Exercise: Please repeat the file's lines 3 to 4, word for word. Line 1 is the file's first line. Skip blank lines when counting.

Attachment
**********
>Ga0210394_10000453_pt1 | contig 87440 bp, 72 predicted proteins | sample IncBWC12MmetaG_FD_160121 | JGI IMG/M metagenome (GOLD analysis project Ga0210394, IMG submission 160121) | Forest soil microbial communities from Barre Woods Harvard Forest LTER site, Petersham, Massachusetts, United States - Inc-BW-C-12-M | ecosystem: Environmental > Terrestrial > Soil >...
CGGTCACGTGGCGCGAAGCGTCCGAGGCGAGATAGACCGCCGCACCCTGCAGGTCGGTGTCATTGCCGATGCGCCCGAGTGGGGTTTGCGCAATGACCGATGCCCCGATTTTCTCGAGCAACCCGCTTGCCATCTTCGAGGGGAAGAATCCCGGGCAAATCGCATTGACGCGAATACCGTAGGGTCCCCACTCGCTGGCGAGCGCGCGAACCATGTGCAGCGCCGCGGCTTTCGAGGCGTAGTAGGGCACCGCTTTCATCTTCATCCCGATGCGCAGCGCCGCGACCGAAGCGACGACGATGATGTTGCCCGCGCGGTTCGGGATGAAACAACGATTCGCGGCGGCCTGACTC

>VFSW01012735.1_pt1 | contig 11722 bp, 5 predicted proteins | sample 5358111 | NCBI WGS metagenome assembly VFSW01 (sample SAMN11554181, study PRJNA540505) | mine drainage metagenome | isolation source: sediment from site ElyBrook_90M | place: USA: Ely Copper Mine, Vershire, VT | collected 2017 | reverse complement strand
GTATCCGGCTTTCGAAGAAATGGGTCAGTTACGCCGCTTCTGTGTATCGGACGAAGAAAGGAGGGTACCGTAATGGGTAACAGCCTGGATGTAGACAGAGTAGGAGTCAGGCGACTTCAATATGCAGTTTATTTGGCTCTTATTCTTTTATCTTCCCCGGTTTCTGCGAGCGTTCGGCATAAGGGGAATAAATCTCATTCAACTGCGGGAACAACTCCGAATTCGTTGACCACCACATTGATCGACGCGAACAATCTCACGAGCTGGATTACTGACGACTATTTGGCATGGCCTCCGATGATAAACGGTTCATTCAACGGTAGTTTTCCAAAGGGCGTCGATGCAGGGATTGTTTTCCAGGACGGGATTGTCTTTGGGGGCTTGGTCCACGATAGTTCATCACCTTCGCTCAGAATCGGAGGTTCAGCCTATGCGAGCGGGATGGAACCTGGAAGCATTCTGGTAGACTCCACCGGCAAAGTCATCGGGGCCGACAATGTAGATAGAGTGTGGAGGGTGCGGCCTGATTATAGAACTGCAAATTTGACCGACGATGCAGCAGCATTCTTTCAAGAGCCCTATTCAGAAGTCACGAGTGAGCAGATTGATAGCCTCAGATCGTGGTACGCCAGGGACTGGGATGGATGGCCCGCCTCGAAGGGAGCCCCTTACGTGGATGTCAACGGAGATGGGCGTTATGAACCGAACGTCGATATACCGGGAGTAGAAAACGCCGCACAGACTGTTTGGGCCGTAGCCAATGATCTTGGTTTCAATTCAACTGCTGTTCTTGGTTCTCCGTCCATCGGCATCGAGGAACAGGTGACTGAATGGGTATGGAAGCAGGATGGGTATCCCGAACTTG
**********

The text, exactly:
>VFSW01012735.1_pt1 | contig 11722 bp, 5 predicted proteins | sample 5358111 | NCBI WGS metagenome assembly VFSW01 (sample SAMN11554181, study PRJNA540505) | mine drainage metagenome | isolation source: sediment from site ElyBrook_90M | place: USA: Ely Copper Mine, Vershire, VT | collected 2017 | reverse complement strand
GTATCCGGCTTTCGAAGAAATGGGTCAGTTACGCCGCTTCTGTGTATCGGACGAAGAAAGGAGGGTACCGTAATGGGTAACAGCCTGGATGTAGACAGAGTAGGAGTCAGGCGACTTCAATATGCAGTTTATTTGGCTCTTATTCTTTTATCTTCCCCGGTTTCTGCGAGCGTTCGGCATAAGGGGAATAAATCTCATTCAACTGCGGGAACAACTCCGAATTCGTTGACCACCACATTGATCGACGCGAACAATCTCACGAGCTGGATTACTGACGACTATTTGGCATGGCCTCCGATGATAAACGGTTCATTCAACGGTAGTTTTCCAAAGGGCGTCGATGCAGGGATTGTTTTCCAGGACGGGATTGTCTTTGGGGGCTTGGTCCACGATAGTTCATCACCTTCGCTCAGAATCGGAGGTTCAGCCTATGCGAGCGGGATGGAACCTGGAAGCATTCTGGTAGACTCCACCGGCAAAGTCATCGGGGCCGACAATGTAGATAGAGTGTGGAGGGTGCGGCCTGATTATAGAACTGCAAATTTGACCGACGATGCAGCAGCATTCTTTCAAGAGCCCTATTCAGAAGTCACGAGTGAGCAGATTGATAGCCTCAGATCGTGGTACGCCAGGGACTGGGATGGATGGCCCGCCTCGAAGGGAGCCCCTTACGTGGATGTCAACGGAGATGGGCGTTATGAACCGAACGTCGATATACCGGGAGTAGAAAACGCCGCACAGACTGTTTGGGCCGTAGCCAATGATCTTGGTTTCAATTCAACTGCTGTTCTTGGTTCTCCGTCCATCGGCATCGAGGAACAGGTGACTGAATGGGTATGGAAGCAGGATGGGTATCCCGAACTTG